The table below shows the ASTM B-117 Salt Spray results obtained on panels processed as indicated. All panels represented were oven dried.
__________________________________________________________________________PANEL PHOSPHATE FINAL RATINGSNUMBER SUBSTRATE USED SEAL SCRIBE CREEPAGE ADHESION__________________________________________________________________________1 CRS Zinc-Iron Seal A less than 1/32" 92 CRS " Seal B " 93 CRS " Seal C " 94 CRS ZINC Seal A " 95 CRS " Seal B " 96 CRS " Seal C " 97 GS Zinc-Iron Seal A 1/32 98 GS " Seal B 2/32 79 GS " Seal C 10/32 010 GS ZINC Seal A 1/32 811 GS " Seal B 2/32 612 GS " Seal C 10/32 013 Al Zinc-Iron Seal A less than 1/32" 914 Al " Seal B " 915 Al " Seal C " 916 Al ZINC Seal A " 917 Al " Seal B " 918 Al " Seal C " 9__________________________________________________________________________
For this example panels were processed as described in Example #1 and exposed to five days of constant humidity. The panels were then tested for adhesion by the method described in Example 190 1. The Table below shows the results of this testing.
__________________________________________________________________________PANEL APPLICATION PHOSPHATE FINALNUMBER SUBSTRATE METHOD USED SEAL ADHESION__________________________________________________________________________1 CRS SPRAY Zinc-Iron Seal A 102 " " " Seal B 93 " " " Seal C 94 " " Zinc Seal A 85 " " " Seal B 66 " " " Seal C 57 GS " Zinc-Iron Seal A 88 " " " Seal B 79 " " " Seal C 010 " " Zinc Seal A 611 " " " Seal B 412 " " " Seal C 013 Al " Zinc-Iron Seal A 1014 " " " Seal B 1015 " " " Seal C 916 " " Zinc Seal A 1017 " " " Seal B 918 " " " Seal C 9__________________________________________________________________________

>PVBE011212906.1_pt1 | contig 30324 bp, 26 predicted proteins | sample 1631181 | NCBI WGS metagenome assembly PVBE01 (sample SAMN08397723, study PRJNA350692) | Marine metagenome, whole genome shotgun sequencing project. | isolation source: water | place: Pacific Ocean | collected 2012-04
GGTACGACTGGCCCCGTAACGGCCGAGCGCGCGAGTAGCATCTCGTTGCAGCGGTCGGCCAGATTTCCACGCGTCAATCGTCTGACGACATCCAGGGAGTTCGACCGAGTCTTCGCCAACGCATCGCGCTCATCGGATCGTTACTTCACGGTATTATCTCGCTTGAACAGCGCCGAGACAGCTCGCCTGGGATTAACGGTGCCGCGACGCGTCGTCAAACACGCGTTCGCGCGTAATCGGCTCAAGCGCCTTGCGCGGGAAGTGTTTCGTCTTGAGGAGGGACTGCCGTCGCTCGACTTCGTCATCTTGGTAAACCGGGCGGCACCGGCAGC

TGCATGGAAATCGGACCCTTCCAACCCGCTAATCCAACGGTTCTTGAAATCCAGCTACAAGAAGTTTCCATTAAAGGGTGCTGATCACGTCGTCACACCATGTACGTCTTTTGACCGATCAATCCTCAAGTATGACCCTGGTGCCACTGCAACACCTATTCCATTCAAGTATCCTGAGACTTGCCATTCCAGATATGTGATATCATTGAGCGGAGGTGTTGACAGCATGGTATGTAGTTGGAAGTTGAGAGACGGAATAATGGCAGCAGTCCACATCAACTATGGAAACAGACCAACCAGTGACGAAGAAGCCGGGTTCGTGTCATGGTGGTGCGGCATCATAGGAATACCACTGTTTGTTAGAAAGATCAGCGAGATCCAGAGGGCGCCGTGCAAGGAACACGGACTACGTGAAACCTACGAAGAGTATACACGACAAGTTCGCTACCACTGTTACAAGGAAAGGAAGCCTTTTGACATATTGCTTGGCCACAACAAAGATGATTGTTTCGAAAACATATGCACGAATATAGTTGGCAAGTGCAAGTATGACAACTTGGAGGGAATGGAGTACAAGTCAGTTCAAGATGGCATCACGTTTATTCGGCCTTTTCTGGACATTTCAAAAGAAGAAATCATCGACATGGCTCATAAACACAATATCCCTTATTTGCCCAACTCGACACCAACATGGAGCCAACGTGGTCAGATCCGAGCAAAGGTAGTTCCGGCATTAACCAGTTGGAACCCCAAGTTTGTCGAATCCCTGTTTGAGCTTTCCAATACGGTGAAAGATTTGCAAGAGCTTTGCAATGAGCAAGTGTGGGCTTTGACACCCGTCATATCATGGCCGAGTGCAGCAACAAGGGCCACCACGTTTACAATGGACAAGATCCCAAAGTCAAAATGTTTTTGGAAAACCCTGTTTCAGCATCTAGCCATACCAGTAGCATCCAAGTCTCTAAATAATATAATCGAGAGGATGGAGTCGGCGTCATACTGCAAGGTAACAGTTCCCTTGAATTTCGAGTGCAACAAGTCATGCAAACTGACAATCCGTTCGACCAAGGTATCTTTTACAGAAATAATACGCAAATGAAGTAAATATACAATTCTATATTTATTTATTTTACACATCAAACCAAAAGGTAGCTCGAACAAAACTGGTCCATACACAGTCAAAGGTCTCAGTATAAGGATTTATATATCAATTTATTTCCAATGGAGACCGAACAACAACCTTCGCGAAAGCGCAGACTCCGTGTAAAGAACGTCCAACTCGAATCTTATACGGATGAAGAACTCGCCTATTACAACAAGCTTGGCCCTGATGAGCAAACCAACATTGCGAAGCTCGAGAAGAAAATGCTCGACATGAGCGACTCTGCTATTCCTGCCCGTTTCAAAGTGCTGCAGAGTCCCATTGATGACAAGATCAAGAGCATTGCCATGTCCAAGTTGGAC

Test panels processed as described in Example #1 were exposed to warm, humid outdoor conditions for a period of 10 weeks. Each panel was sprayed with a 5% salt solution two times each week for the entire ten week period. The panels were then submitted to the same rating procedures described in example 1.
__________________________________________________________________________PANEL APPLICATION PHOSPHATE FINAL SCRIBENUMBER SUBSTRATE METHOD USED SEAL CREEPAGE ADHESION__________________________________________________________________________1 CRS SPRAY Zinc-Iron Seal A 1/32 92 " " " Seal B 1/32 93 " " " Seal C 2/32 94 " " Zinc Seal A 2/32 85 " " " Seal B 3/32 66 " " " Seal C 5/32 47 GS " Zinc-Iron Seal A 3/32 98 " " " Seal B 3/32 99 " " " Seal C 4/32 010 " " Zinc Seal A 3/32 611 " " " Seal B 4/32 512 " " " Seal C 6/32 013 Al " Zinc-Iron Seal A 2/32 914 " " " Seal B 2/32 915 " " " Seal C 3/32 916 " " Zinc Seal A 2/32 917 " " " Seal B 3/32 918 " " " Seal C 3/32 9__________________________________________________________________________
Some panels processed through the procedure described in example 1 were exposed in a laboratory climate simulation test. This test involved a set cycle of salt, humidity and temperature variations designed to promote the formation of scab corrosion on the panels being tested. The panels were rated after the ten week test by the methods described in example #1.
__________________________________________________________________________PANEL PHOSPHATE APPLICATION FINAL SCRIBENUMBER SUBSTRATE USED USED SEAL CREEPAGE ADHESION__________________________________________________________________________1 CRS Zinc-Iron SPRAY SEAL A 4mm 92 " " " SEAL B 6mm 93 " " " SEAL C 7.5mm 94 " Zinc " SEAL A 6mm 75 " " " SEAL B 7mm 66 " " " SEAL C 5mm 77 GS Zinc-Iron " SEAL A 2mm 98 " " " SEAL B 2mm 99 " " " SEAL C 4mm 910 " Zinc " SEAL A 3mm 911 " " " SEAL B 4mm 912 " " " SEAL C 4mm 913 Al Zinc-Iron " SEAL A 7mm 914 " " " SEAL B 7mm 915 " " " SEAL C 7mm 916 " Zinc " SEAL A 7mm 917 " " " SEAL B 7mm 918 " " " SEAL C 7mm 9__________________________________________________________________________